It’s easy to argue that children should not be shielded from knowledge of the universal vicissitudes of living - birth, illness, death, separation are things none of us can avoid. But what about war? Do we really need to talk with our children about that? Yes, we do ,and for many reasons. But let’s deal here with the purely practical ones: in our 24/7, ever-connected society you simply can’t prevent your children from hearing about this stuff. And if you aren’t open to their questions about it, you risk them knowing just enough to get the wrong end of the stick, and to think that the whole situation is so very scary that it can’t even be spoken about. Even if it were possible to cut your children off from hearing about the world, when do you propose to end that “shielding”? It will be quite a shock for your eighteen-year-old to discover that the world isn’t the Disney-esque paradise you have presented to them.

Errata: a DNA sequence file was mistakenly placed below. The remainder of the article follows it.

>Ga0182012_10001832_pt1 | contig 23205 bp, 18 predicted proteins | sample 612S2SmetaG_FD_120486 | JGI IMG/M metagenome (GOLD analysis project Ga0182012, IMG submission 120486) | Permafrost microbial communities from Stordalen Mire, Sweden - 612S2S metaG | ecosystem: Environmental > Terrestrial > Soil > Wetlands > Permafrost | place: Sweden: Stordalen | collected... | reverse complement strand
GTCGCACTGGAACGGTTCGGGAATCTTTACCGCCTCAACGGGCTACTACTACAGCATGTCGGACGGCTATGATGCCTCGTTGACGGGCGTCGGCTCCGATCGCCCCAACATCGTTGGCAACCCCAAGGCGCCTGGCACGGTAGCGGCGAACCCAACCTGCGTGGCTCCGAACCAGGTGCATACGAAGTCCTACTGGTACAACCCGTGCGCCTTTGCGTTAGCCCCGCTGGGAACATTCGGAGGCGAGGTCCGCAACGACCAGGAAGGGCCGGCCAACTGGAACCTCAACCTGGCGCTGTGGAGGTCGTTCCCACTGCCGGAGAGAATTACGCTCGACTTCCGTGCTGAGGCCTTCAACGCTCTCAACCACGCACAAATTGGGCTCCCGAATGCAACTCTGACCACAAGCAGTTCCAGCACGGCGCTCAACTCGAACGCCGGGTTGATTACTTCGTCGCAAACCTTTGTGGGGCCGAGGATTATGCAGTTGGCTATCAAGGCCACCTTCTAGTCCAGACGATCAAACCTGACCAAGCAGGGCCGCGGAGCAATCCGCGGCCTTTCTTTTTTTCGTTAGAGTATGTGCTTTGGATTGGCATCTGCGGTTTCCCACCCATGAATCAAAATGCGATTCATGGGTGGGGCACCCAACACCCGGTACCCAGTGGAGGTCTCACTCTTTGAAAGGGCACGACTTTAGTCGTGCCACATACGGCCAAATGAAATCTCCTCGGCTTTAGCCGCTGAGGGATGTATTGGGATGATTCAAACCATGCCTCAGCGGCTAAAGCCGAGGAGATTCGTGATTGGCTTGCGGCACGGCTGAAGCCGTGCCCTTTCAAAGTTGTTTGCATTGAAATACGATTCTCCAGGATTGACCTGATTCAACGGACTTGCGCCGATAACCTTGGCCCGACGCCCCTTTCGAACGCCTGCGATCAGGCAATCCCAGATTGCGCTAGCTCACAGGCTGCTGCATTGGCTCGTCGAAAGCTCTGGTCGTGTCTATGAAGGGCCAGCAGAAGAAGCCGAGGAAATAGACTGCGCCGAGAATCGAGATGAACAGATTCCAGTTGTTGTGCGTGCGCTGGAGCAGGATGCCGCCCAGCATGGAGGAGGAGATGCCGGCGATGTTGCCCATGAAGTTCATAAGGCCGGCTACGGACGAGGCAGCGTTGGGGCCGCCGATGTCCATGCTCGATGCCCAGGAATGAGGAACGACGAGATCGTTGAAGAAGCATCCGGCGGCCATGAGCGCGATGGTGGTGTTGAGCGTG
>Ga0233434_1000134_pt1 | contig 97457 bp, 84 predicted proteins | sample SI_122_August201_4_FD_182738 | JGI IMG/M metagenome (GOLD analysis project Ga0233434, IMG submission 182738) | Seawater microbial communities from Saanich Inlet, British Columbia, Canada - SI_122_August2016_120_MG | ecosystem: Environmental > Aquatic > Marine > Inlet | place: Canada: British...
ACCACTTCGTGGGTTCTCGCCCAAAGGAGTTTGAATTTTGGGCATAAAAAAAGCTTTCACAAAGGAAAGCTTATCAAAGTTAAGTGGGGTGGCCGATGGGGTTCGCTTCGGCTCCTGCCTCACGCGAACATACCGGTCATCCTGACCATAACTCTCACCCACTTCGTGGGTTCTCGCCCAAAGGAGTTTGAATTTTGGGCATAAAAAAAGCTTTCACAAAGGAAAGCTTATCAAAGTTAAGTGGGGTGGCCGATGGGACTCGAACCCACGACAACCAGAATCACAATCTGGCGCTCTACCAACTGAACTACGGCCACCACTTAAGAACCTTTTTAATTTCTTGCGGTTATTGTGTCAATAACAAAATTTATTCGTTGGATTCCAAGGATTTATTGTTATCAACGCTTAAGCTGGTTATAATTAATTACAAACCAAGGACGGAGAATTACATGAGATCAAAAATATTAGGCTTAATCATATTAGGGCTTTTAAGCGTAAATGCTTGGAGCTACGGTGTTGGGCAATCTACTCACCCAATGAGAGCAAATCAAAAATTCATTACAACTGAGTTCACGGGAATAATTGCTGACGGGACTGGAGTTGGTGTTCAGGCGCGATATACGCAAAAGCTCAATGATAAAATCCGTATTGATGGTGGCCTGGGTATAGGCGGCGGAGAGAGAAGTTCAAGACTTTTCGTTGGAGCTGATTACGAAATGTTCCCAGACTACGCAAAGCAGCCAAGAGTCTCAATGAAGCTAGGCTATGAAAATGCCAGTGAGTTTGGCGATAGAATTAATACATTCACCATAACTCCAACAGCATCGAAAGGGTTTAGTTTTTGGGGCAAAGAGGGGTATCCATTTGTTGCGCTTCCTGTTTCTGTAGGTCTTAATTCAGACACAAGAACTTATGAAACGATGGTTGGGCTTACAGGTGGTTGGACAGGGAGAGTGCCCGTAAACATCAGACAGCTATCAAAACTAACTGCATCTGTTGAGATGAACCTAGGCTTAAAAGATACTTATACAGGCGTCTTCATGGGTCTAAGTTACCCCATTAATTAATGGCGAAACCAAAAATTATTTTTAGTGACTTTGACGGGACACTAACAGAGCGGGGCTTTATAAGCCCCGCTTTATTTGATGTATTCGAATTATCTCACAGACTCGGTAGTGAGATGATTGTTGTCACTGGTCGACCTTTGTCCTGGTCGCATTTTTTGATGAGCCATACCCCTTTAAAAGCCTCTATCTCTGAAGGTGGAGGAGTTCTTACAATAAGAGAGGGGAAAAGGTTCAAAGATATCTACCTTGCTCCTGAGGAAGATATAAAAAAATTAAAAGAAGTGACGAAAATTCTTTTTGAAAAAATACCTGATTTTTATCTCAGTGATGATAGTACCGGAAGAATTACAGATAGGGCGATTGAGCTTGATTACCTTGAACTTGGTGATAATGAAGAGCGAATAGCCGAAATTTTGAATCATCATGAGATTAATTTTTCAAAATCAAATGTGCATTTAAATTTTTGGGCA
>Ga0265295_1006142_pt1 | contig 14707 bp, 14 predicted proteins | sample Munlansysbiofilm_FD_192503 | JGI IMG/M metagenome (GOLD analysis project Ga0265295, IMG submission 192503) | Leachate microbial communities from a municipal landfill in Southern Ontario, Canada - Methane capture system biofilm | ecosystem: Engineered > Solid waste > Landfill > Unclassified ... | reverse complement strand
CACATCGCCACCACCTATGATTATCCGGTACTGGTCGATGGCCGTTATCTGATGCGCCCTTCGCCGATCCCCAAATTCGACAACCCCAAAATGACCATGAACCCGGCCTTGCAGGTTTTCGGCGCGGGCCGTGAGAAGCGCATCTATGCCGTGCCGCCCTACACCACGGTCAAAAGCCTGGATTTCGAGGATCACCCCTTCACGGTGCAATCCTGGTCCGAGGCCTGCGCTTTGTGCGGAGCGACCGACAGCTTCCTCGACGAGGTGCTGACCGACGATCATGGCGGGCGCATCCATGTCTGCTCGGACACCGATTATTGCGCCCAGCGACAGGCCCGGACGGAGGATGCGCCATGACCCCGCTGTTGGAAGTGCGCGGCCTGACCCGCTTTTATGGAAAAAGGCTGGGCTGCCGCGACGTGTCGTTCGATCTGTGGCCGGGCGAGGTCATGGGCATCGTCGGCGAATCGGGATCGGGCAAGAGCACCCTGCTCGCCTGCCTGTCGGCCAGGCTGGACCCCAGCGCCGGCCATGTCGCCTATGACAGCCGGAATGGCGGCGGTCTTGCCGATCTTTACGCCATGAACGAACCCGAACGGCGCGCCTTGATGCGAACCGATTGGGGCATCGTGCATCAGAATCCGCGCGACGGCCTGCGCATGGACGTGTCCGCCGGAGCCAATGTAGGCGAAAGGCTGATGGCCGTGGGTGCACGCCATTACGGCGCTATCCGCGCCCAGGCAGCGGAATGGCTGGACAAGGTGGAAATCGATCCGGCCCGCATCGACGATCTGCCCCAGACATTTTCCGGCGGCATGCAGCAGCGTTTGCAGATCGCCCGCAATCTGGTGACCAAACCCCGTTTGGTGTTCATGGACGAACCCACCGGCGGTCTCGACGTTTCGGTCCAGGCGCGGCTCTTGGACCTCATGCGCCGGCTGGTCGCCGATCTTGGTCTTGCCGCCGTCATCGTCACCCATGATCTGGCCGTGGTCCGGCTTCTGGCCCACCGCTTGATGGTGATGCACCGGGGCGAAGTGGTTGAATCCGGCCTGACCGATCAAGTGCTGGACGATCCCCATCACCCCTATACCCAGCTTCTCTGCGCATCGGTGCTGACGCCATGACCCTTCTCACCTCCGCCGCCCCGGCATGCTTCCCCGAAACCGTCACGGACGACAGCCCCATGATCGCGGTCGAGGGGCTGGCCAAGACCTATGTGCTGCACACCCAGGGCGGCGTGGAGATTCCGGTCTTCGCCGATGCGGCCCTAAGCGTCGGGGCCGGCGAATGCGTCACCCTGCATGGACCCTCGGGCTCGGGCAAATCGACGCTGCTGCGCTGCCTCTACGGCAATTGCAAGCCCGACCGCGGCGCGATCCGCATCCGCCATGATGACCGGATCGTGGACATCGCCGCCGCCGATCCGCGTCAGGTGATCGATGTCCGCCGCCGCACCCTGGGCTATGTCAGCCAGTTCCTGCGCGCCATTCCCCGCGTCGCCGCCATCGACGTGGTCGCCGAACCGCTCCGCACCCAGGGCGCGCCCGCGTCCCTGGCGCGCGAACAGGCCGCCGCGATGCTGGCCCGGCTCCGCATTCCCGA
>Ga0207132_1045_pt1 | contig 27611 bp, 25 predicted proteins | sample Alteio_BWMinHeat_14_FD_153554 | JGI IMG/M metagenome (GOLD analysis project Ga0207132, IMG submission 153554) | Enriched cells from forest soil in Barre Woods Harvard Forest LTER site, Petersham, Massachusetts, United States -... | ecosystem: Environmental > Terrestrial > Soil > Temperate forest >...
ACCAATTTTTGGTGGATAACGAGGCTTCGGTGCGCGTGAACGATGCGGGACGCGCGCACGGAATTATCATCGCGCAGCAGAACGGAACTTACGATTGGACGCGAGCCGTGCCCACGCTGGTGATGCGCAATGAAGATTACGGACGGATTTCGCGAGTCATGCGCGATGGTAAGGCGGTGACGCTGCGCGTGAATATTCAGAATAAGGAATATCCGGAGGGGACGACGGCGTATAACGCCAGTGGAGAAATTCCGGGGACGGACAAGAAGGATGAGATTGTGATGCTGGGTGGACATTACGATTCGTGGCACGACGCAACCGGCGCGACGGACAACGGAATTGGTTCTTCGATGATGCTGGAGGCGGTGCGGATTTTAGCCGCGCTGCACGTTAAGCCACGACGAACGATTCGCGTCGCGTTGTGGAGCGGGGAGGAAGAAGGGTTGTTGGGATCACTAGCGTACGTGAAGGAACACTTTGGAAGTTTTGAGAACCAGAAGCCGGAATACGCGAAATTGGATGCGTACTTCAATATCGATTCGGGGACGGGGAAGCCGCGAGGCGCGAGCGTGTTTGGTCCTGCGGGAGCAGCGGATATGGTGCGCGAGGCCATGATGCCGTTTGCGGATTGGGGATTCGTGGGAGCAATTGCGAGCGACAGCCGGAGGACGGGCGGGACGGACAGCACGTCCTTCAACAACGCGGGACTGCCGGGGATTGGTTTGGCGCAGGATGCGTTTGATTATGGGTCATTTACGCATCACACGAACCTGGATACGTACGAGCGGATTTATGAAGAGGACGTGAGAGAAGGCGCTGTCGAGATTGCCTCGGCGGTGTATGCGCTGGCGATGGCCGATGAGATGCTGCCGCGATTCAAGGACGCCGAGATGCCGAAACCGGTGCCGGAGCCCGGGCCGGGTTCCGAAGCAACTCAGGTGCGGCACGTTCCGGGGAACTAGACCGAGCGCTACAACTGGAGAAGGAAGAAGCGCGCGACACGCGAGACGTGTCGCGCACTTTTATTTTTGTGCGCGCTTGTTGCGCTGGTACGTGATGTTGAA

So, how do you talk to your children about Ukraine (or, for that matter, about COVID and about climate change)? I would say that the first important thing is that you do talk, that you don’t simply allow them to glean information, and then leave them alone with what they have heard, seen or been told. You find out about it, together. Maybe make it a new part of your day that you watch the news together (CBBC’s Newsround has been doing a great job of presenting difficult things for children for many years) and then talk about it; when I say “talk” here, what I really mean is, listen. Listen.  Hear what your child understands and what they don’t, help to clear up misapprehensions where you can; listen to their feelings. Look for books and films that tell stories about wars, and that help to put today’s facts in the context of longer time frames of whole lives. My book, The Day War Came, illustrated by Rebecca Cob, was inspired by the Syrian war but it can be helpful in explaining why refugees are now streaming over the border into Poland and why other countries need to help out. Published in partnership with Help Refugees and endorsed by Amnesty International, the picture book shows the journey of a child forced to become a refugee when war destroys everything she has ever known.